The previous two posts focused on numbers and technology. And, if this is what is driving climate change solutions, then surely we would have already implemented the proven, low cost and profitable solutions.
Unfortunately we are far from doing so. Various estimates, such as this McKinsey study, find that changes can be made using currently available technologies – and with a good rate of economic return to individuals or organisations – at more than twice the current rates of implementation.
It’s quite something of a paradox. We say that the cost of taking action on climate change is an impediment to business and society sustainability. But we also do not act when it is profitable and the financial rewards, through energy efficiency, can be achieved at low risk.
To bridge this action gap some experience from waste generation, recycling and disposal is very relevant. We often look at the world through only one or two lenses – measurable objective numbers and profit. But successful waste and sustainability interventions are doing far more than this.
These interventions actively consider the worldviews and perspectives that individuals hold. And they are considering the organisational culture or society’s developmental centre of gravity.
In other words, when we look at the world through four lenses, including things like:
- Personal beliefs and worldviews
- Individual environmental footprints
- Organisational profits
We get better results. It’s a big topic and, for more, please see this talk: A thinking feeling lean wasteline.
Image originally from Barrett Brown presentation to Integral Sustainability Colorado workshop 2006. Previous post in this series The Tech
There’s always a lot of innovation in a year but 2010 saw clean technologies take out 4 of the top 5 spots for venture capital funding.
At the same time very substantial implementation efforts were underway How about catching the train from China to London in under two days? Links between China, Vietnam, Thailand, Burma and Malaysia have already started.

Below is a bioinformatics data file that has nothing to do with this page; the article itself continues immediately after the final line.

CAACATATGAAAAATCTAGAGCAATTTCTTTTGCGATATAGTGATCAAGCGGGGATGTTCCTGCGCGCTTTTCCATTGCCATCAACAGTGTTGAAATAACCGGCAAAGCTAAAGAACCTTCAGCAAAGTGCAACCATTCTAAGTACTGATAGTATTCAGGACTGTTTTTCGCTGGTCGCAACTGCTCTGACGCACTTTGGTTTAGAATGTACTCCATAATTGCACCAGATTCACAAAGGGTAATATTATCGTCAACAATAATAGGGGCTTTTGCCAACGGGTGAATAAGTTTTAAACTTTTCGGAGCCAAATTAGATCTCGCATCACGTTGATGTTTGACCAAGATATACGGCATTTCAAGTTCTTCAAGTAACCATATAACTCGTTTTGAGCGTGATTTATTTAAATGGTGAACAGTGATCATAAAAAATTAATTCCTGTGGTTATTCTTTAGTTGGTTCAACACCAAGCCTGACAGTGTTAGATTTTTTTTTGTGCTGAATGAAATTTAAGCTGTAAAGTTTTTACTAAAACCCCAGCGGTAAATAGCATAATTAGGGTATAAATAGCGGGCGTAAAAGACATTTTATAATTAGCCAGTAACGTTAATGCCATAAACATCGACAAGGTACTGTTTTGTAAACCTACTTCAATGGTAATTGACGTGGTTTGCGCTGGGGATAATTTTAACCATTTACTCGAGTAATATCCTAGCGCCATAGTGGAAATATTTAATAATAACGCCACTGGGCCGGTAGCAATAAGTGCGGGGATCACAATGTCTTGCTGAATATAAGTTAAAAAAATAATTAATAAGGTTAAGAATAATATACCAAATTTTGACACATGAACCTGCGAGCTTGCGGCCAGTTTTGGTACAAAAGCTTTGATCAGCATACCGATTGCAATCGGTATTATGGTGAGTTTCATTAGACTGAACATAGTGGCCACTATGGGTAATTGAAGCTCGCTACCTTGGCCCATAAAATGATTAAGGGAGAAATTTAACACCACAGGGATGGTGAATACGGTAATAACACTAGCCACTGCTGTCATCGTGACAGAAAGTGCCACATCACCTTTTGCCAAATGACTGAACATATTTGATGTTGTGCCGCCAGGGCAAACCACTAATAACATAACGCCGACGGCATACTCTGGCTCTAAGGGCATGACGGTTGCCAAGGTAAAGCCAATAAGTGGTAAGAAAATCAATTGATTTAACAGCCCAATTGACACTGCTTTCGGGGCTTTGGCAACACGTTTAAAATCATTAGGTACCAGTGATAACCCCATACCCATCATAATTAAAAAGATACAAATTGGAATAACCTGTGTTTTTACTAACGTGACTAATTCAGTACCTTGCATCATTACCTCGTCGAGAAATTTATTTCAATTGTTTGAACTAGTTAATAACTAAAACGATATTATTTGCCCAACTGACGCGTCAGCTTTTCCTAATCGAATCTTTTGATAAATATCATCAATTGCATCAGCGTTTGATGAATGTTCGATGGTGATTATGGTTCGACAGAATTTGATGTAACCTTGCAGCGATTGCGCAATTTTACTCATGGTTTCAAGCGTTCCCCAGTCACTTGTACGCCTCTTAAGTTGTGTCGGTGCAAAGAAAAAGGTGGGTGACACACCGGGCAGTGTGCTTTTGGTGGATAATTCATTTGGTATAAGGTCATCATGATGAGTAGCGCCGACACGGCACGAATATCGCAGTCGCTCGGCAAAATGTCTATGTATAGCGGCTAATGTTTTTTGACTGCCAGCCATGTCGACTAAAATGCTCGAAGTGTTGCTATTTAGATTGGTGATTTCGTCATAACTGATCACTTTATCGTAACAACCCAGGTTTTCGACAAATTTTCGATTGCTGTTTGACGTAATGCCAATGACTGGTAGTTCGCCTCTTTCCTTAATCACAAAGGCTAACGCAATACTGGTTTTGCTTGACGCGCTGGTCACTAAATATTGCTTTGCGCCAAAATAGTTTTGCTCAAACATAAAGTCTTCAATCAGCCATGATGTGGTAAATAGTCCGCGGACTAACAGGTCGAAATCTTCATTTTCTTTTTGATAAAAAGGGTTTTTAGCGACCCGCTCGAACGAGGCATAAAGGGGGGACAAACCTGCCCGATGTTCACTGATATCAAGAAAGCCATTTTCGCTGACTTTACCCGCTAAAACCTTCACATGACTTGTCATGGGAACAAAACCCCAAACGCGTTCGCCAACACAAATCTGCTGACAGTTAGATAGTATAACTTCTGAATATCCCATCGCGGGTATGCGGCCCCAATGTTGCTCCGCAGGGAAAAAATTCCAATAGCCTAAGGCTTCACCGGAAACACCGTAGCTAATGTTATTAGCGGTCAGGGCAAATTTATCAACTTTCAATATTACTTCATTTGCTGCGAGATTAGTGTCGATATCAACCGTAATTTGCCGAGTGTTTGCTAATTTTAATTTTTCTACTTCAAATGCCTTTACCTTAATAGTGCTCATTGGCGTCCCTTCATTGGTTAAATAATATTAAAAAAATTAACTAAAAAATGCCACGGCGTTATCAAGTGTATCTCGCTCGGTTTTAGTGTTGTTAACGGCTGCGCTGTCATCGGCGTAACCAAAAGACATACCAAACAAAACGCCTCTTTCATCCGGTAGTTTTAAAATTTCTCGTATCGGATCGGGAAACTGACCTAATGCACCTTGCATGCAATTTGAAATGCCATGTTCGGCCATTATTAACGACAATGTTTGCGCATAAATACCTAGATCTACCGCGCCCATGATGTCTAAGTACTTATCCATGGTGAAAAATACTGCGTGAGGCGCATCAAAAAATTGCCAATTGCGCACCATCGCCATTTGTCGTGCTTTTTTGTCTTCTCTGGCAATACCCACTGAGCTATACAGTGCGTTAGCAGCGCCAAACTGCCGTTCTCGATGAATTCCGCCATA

Staying with China rail, it also announced the first fuel cell train on top of the world’s fastest train, More generally the country is about to pass its own clean technology targets by a large margin.
Transport also continued its electric push. For a big business plan example you can’t go past GE. The company is predicting $0.5 Bn in turnover from a business decision to buy (not sell) 12,000 Chevrolet Volts. Revenue is generated through the associated infrastructure and other spin-offs for the company.
Are we seeing the light? Maybe. And in practice (sorry) GE’s new LED bulb went on sale Monday 6 December. It’s statistics, 77% less power for the same amount of light, are not trivial. Especially considering the International Energy Agency finding that we could cut global electricity consumption by almost 10% with such changes.
2010 also may be the year when managing power demand – the times we all want to switch on appliances like air-conditioning together – finally came of age. Solutions such as standards and building demand started to mature and, for some big numbers, the Brazilian government announced a mandate for 62 million digital networked electric meters!
And lastly growth in renewable power generation continued to grow exponentially. The World Wind Energy Council is predicting over a 26% increase for 2010 which, on top of a measured 31% increase in 2009, continues the trend to double wind energy every 3 years.
Next The Mind; Previous The Money